Forum:Has anyone tried the new LFQC compression scheme for FASTQ?
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5.8 years ago
Dan D 7.2k

Has anyone used the tool described in this paper for compressing FASTQ data? I'm going to evaluate it when I get time, but I wanted to see if anyone has intel on it ahead of that. I'll report back here after giving it my assessment.

fastq compression Forum • 1.8k views
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This paper has been temporarily withdrawn by the authors.

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Just for reference, the journal website says: "This manuscript has been temporarily withdrawn at the request of the authors. The authors report that they have identified an error in the software. This withdrawal is to provide the authors with an opportunity to determine to what extent the reported results are affected by this error."

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It would have been nice of the Journal to update the HTML article with the same notice.

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Frankly this sounds like a serious problem beyond a bug of the method. Some methodological error on the evaluation: for example the files were actually larger and slower than before and they switched up the comparison. That can happen easily.

See edit: Then the fact that in 2015 the Bioinformatics journal publishes a software that is "available" from someone's webpage is saddening.

--- Edit ---

Actually scratch that (kind of) there is a github repo here:

https://github.com/mariusmni/lfqc

still at the time of publication there was no repository.

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Very useful info, thanks!

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If you haven't seen it (I hadn't until a few days ago, coincidentally), there was a compression challenge recently that evaluated a few related tools: http://www.pistoiaalliance.org/projects/sequence-squeeze/

An article describing the results is here, in case you wanted to investigate alternatives to lfqc.

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Anyone familiar enough with Ruby out there who can comment on the code? It looks like it might be a wrapper around Mahoney's lpaq and zpaq tools, but I'm not certain. I can't get behind a paywall to read a preprint so maybe it is described in the paper?

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I am not familiar with Ruby, but the code is easy to understand. I may be wrong, but I think the core algorithm is on line 15:

def initialize(filePath, storeQualNoEOL=false, nameCompMethod = $cm['zpaq'], dataCompMethod =$cm['lpaq'], qualCompMethod = \$cm['zpaq'])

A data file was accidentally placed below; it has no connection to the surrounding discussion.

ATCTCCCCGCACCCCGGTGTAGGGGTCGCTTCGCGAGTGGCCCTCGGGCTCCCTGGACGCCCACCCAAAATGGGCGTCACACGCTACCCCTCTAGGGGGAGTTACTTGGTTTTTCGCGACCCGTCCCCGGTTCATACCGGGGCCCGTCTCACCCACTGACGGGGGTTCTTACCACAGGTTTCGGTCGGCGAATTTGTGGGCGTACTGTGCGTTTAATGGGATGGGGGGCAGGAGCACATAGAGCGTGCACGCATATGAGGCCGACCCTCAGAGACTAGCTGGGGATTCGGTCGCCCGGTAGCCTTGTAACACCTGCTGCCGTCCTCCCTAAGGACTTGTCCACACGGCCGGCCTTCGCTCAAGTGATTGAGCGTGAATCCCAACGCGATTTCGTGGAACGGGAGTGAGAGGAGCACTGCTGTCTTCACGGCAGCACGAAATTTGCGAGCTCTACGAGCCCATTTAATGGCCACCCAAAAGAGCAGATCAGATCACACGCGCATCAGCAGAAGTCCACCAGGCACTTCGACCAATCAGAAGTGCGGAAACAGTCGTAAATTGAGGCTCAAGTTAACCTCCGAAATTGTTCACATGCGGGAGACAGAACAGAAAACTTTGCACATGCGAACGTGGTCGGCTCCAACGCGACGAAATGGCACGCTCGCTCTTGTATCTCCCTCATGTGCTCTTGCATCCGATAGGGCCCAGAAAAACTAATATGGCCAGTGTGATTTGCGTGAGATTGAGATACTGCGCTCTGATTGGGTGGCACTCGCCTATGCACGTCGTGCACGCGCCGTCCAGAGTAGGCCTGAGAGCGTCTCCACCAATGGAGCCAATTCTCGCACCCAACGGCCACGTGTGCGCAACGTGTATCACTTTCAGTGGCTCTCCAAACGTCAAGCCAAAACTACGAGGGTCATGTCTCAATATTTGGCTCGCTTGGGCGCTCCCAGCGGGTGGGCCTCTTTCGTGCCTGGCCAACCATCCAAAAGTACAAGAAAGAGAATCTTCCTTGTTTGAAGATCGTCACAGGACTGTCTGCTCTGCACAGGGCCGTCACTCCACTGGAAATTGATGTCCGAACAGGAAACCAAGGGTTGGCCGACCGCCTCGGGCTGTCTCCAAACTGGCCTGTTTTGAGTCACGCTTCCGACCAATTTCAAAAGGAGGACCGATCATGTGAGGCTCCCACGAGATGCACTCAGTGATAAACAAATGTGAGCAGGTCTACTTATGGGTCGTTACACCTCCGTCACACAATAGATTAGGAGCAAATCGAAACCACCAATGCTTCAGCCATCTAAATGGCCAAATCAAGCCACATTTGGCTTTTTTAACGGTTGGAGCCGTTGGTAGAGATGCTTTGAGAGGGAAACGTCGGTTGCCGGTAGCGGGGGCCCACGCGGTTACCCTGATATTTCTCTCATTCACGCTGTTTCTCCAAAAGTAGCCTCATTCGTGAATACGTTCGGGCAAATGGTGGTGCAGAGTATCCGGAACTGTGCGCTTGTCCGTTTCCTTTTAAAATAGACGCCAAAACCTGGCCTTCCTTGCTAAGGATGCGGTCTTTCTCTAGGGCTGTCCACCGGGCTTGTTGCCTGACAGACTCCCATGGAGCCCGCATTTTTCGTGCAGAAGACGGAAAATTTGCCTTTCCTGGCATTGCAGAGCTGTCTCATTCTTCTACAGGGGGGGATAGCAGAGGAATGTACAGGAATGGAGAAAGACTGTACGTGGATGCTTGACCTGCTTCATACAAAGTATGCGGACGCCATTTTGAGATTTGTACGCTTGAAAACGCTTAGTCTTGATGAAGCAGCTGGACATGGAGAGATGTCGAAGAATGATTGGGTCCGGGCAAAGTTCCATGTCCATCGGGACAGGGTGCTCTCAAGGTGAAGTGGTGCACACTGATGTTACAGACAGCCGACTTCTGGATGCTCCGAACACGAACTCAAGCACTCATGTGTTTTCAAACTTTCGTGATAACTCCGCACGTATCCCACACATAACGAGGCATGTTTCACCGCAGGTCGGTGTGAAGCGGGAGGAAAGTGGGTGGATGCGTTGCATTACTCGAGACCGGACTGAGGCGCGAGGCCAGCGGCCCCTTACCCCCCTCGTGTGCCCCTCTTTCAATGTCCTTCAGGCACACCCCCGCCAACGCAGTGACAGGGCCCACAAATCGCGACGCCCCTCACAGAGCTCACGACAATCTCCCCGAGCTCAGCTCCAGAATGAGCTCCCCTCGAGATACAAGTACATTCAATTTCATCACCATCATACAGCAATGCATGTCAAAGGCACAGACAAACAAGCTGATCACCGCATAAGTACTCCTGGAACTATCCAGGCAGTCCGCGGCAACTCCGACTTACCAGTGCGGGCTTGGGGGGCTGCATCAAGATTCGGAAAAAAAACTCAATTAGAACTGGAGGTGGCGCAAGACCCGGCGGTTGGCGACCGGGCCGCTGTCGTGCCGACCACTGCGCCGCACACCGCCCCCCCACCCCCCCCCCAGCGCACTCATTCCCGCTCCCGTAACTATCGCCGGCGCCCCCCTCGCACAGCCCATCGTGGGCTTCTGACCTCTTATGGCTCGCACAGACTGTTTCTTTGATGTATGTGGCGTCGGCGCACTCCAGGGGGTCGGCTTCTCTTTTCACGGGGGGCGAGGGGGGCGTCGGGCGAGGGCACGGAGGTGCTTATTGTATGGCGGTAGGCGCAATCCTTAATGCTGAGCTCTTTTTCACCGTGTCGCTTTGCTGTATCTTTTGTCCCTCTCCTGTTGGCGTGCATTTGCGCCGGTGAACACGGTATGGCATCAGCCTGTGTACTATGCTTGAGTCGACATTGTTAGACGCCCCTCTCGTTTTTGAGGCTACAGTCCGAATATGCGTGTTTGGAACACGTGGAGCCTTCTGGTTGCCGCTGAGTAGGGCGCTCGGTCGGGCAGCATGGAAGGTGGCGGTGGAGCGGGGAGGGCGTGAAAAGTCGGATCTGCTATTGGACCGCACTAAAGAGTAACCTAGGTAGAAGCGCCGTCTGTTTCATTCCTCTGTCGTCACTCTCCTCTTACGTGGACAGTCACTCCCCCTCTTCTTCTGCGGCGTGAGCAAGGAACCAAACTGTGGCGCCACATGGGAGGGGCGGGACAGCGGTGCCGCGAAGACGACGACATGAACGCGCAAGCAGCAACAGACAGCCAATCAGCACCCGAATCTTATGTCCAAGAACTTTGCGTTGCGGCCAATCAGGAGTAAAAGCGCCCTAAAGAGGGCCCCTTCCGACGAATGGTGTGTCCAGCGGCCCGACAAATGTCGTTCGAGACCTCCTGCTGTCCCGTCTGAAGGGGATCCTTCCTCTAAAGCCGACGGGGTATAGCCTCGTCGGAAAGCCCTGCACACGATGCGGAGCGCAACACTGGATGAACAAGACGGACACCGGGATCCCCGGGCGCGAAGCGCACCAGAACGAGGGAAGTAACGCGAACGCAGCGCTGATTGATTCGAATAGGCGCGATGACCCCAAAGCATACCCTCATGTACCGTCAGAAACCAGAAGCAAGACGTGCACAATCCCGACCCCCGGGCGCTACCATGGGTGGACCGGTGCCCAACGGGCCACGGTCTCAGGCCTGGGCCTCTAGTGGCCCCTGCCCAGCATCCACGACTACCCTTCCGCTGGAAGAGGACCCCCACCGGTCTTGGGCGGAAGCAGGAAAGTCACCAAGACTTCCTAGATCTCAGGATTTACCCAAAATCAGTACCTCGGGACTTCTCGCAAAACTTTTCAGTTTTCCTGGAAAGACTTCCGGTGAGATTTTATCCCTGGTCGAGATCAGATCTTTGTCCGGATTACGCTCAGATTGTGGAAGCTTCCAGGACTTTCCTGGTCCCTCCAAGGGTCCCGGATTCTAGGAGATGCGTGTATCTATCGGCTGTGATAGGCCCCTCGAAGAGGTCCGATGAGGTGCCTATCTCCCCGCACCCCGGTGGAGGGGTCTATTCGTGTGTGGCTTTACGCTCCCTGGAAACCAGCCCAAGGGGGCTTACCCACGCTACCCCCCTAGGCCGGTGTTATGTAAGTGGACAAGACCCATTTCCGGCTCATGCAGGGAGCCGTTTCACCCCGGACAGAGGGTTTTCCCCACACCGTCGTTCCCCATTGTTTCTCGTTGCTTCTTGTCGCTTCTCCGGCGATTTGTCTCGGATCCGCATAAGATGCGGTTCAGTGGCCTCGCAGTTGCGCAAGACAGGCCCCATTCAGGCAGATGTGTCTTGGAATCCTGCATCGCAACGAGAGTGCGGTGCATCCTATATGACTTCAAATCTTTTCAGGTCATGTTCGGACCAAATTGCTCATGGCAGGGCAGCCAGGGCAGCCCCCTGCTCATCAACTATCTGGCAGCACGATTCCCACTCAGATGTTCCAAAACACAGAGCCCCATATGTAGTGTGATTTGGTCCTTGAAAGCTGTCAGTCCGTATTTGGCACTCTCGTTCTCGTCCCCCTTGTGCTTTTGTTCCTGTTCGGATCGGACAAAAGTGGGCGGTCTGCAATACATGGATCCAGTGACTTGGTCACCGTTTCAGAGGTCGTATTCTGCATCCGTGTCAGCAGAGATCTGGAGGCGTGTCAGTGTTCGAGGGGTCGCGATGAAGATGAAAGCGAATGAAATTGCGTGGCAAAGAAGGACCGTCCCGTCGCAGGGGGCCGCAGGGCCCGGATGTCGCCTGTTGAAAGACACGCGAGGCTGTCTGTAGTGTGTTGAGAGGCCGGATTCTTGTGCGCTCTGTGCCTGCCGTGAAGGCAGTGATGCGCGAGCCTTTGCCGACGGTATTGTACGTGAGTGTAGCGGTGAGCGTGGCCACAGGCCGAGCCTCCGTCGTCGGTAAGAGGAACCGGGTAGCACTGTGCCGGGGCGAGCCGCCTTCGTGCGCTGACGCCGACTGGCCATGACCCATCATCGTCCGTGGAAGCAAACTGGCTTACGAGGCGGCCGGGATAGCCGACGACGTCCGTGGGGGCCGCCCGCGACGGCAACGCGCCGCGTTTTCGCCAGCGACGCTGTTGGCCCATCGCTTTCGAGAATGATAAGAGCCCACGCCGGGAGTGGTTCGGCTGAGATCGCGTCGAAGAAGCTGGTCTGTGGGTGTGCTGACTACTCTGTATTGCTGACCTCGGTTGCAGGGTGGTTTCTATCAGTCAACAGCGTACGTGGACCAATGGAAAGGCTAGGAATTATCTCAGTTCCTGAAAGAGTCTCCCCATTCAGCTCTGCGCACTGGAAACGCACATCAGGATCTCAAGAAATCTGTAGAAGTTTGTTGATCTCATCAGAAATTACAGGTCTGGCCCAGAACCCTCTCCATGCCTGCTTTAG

and line 99:

cmd = "tar cf #{archive} #{zName} #{zData} #{zQual}"


edit: the github code has an Apache license, but it is surprising the manuscript states "the implementations are freely available for non-commercial purposes", which seems to me incompatible with both zpaq and lpaq licenses.

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The tar step is just packaging, not compression. It looks like it is a wrapper to Matt Mahoney's compression tools, applied on different pieces of a FASTQ record.

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Yes, the tar only bundles together files, but it is important because it keeps things tidy. :-)

I glanced over the paper, for sequence and quality, it is practically just a wrapper for lpaq8 and zpaq, respectively - there is some processing (encoding # runs as a bit flag and removing newlines), but nothing original.

The header line is "tokenized" (split into bits), tokens are compressed (RunLength encoding or Incremental encoding, or just reverse it, as they "observed that this tends to improve the compression ratio of the context mixing algorithm applied downstream". Then it is again compressed with zpaq.

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Actually that was my impression too. I did not spend substantial time on details but honestly it just seemed like running some two existing methods even invoking them as command line applications. My first thought was, how is this a bioinformatics paper?

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how is this a bioinformatics paper
Reviewer don't actually evaluate the algorithms, implementation, or code health and instead just glance over figures.
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5.8 years ago

Looks like the authors continued development and released another version (?) of their code/paper with a duplicate PMID. See the new primary author respond on PubMed Commons: http://1.usa.gov/1Qys6Nh.

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